Have one to sell? Sell on Amazon
Flip to back Flip to front
Listen Playing... Paused   You're listening to a sample of the Audible audio edition.
Learn more
See this image

Magic in the Mirrorstone: Tales of Fantasy Hardcover – February 12, 2008


See all 3 formats and editions Hide other formats and editions
Amazon Price New from Used from
Hardcover
"Please retry"
$3.49 $0.01
Year-End%20Deals%20in%20Books
NO_CONTENT_IN_FEATURE

Best Books of the Year
Best Books of 2014
Looking for something great to read? Browse our editors' picks for 2014's Best Books of the Year in fiction, nonfiction, mysteries, children's books, and much more.

Product Details

  • Hardcover: 304 pages
  • Publisher: Mirrorstone; First Edition edition (February 12, 2008)
  • Language: English
  • ISBN-10: 0786947322
  • ISBN-13: 978-0786947324
  • Product Dimensions: 8.3 x 5.8 x 1.1 inches
  • Shipping Weight: 15.2 ounces
  • Average Customer Review: 3.5 out of 5 stars  See all reviews (2 customer reviews)
  • Amazon Best Sellers Rank: #356,991 in Books (See Top 100 in Books)

Editorial Reviews

From Booklist

The 15 contributors to this fantasy collection—among them, many well-known YA fantasists, including Holly Black and Cassandra Clare, author of the Mortal Instruments series. Others have primarily published for adult audiences, but despite their varied backgrounds, the storytellers consistently address themes teens will relate to—family, friendship, relationships, bullies. In Nini Kiriki Hoffman’s Jewel of Abandon, Ariel inherits a magic ring that allows her to spy on others, but when she discovers that the ring will hurt her, she gives it to a school enemy. Sean Manseau and Clare both contribute tales in which bullies meet an even more horrible fate (being eaten by a lake monster or sucked into a hell dimension, respectively). While most of the tales emphasize contemporary, urban fantasy, some take different tacks, as does Ann Zeddies’ lyrical Ten Thousand Waves, which weaves in Korean folklore. Ranging from funny to disquieting to bittersweet, the stories in this solid collection will appeal to most genre fans, including many adults. Grades 8-11. --Krista Hutley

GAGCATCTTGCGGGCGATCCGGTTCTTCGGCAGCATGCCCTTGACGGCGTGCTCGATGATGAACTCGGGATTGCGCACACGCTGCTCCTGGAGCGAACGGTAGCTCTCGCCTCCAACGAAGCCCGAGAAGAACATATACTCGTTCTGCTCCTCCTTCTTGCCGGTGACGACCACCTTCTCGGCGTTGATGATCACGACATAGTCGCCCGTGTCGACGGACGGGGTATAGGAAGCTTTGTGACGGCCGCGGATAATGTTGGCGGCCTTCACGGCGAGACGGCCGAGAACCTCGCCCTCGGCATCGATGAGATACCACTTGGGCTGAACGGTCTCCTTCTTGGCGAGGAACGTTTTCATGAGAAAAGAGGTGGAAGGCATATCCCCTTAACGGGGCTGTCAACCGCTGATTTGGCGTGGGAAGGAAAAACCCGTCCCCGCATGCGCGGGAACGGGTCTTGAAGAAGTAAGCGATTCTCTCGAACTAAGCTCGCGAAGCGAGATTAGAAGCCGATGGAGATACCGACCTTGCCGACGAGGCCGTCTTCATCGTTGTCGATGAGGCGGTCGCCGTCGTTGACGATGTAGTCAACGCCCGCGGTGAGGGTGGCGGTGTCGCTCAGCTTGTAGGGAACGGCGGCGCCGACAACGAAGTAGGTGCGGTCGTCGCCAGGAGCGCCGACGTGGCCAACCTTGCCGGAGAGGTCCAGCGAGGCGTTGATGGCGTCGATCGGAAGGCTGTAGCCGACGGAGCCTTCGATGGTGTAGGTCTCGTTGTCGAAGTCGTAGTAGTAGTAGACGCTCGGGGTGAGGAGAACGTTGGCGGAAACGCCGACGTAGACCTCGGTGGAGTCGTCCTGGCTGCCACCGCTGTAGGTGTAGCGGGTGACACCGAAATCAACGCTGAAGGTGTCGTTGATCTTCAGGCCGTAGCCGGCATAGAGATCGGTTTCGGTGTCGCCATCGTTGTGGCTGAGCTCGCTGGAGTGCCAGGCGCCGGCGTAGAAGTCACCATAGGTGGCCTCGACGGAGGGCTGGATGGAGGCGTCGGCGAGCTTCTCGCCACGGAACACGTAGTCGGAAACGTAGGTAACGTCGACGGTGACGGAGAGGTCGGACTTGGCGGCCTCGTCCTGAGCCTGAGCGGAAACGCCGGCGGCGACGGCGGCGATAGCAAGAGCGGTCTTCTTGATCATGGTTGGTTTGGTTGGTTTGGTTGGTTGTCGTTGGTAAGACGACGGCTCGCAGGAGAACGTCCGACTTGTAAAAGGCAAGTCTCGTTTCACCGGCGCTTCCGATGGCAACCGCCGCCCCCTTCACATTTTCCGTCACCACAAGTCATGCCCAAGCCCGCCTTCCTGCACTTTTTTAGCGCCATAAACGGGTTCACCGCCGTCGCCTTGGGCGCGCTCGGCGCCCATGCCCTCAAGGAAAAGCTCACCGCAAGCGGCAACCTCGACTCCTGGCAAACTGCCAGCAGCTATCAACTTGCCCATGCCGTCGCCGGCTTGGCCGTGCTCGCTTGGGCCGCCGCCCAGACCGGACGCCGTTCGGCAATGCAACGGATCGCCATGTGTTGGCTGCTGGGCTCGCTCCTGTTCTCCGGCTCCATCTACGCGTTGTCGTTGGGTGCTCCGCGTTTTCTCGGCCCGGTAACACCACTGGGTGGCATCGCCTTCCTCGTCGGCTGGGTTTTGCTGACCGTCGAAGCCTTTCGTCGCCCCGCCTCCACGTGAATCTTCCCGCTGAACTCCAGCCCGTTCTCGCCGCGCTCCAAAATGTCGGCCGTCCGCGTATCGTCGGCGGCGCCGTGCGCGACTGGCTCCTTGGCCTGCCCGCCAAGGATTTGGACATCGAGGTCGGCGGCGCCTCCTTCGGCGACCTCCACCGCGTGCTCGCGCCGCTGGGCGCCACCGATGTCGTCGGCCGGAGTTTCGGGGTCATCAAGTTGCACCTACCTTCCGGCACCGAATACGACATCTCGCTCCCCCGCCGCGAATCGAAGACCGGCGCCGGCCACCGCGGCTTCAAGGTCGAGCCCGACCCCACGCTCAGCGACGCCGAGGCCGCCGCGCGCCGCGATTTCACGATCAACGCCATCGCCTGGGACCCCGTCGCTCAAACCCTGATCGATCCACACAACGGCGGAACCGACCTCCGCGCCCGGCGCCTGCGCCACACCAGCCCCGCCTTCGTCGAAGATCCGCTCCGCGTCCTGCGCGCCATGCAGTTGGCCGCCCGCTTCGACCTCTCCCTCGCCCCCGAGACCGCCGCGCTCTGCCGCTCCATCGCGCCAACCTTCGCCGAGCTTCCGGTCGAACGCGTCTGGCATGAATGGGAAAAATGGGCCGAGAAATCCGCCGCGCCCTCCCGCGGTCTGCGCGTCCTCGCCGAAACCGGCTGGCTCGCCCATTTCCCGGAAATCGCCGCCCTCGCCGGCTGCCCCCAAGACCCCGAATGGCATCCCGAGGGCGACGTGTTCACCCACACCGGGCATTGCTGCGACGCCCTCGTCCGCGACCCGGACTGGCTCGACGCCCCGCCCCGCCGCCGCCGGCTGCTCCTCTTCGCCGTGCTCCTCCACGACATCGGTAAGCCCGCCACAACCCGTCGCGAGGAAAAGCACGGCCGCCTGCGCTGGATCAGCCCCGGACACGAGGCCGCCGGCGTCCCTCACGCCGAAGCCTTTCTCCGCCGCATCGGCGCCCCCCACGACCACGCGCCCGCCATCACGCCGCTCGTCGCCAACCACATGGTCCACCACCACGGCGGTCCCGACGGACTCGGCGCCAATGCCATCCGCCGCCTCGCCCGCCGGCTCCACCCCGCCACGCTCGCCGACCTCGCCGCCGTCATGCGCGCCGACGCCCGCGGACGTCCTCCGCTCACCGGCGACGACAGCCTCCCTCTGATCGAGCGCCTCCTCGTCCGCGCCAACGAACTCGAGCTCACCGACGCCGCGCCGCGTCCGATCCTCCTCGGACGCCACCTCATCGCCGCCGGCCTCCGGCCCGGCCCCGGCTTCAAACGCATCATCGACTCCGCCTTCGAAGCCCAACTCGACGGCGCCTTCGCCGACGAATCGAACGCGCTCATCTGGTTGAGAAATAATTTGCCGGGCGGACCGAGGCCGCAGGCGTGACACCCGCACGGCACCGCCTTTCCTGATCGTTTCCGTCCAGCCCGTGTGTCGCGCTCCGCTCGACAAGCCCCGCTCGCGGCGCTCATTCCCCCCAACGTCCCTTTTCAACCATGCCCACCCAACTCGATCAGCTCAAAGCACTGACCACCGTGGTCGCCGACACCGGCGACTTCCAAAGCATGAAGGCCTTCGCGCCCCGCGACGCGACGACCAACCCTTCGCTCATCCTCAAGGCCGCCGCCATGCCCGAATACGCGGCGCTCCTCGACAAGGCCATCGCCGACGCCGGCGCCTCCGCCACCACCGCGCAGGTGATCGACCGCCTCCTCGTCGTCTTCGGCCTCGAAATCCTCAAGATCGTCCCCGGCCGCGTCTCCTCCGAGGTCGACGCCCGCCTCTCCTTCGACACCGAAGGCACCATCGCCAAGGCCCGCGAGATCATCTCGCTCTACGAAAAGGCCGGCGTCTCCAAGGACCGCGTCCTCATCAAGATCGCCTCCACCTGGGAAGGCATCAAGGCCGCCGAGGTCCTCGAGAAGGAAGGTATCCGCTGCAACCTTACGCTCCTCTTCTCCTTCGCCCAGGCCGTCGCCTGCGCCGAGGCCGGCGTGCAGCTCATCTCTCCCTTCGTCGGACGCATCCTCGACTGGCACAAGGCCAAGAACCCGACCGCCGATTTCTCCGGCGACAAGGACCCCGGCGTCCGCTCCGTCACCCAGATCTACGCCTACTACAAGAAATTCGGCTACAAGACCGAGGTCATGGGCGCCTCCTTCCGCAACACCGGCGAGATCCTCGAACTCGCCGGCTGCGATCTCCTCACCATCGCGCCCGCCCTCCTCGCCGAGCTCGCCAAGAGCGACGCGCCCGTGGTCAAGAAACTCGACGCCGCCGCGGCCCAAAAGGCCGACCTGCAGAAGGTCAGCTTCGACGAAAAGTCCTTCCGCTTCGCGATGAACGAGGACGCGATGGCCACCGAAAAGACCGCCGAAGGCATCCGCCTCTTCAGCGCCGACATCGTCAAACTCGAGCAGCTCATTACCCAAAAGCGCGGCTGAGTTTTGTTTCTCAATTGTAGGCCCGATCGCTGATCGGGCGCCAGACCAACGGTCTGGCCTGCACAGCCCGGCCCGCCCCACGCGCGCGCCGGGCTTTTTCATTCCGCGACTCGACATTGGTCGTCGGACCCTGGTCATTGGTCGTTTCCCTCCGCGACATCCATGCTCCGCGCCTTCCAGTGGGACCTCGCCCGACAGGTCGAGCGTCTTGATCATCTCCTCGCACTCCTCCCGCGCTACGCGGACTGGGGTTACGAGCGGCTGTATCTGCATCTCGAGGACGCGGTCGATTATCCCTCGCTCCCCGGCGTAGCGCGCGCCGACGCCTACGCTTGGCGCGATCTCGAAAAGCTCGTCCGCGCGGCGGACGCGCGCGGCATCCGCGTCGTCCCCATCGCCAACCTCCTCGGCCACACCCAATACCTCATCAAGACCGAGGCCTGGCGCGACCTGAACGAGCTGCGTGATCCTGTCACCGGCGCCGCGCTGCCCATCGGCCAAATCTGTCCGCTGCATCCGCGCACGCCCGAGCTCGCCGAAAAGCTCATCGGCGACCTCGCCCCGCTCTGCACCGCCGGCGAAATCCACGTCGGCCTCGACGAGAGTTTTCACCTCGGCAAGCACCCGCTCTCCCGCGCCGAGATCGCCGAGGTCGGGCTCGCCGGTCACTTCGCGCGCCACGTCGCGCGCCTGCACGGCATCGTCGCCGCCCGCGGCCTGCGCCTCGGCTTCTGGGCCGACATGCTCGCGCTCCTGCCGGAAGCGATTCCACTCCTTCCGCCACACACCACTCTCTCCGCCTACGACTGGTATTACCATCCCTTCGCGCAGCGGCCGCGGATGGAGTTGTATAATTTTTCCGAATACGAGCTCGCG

About the Author

Steve Berman (editor) has sold over eighty articles, essays, and short stories to such anthologies as The Coyote Road, The Faerie Reel, and Love, Bourbon Street.

Holly Black is the author of The New York Times best-selling Spiderwick Chronicles, as well as the acclaimed YA novels Tithe, Valiant. Her graphic novel Good Neighbors is out Spring 2008.

Cassandra Clare is the author of the New York Times best-selling City of Bones. The sequel appears Spring 2008.

Cecil Castellucci is the author of acclaimed Boy Proof, a Booksense 76 Children's Pick, BBYA 2006 and an ALA Quick Pick for Reluctant Readers.

Gregory Frost is the author of the dark fantasy novel Fitcher's Brides and the short fiction collection Attack of the Jazz Giants & Other Stories. His fantasy duology, Shadowbridge (Del Ray) is due Spring 2008.

Eugie Foster pens a monthly column, Writing for Young Readers, for Writing-World.com. She won the Phobos award and has been nominated for the British Fantasy, Southeastern Science Fiction, and Pushcart awards.

Nina Kiriki Hoffman won the Bram Stoker Award for First Novel, for The Thread that Binds the Bones.

Jim Hines is the author of the well-received Goblin series (DAW). Goblin War debuts in Spring 2008.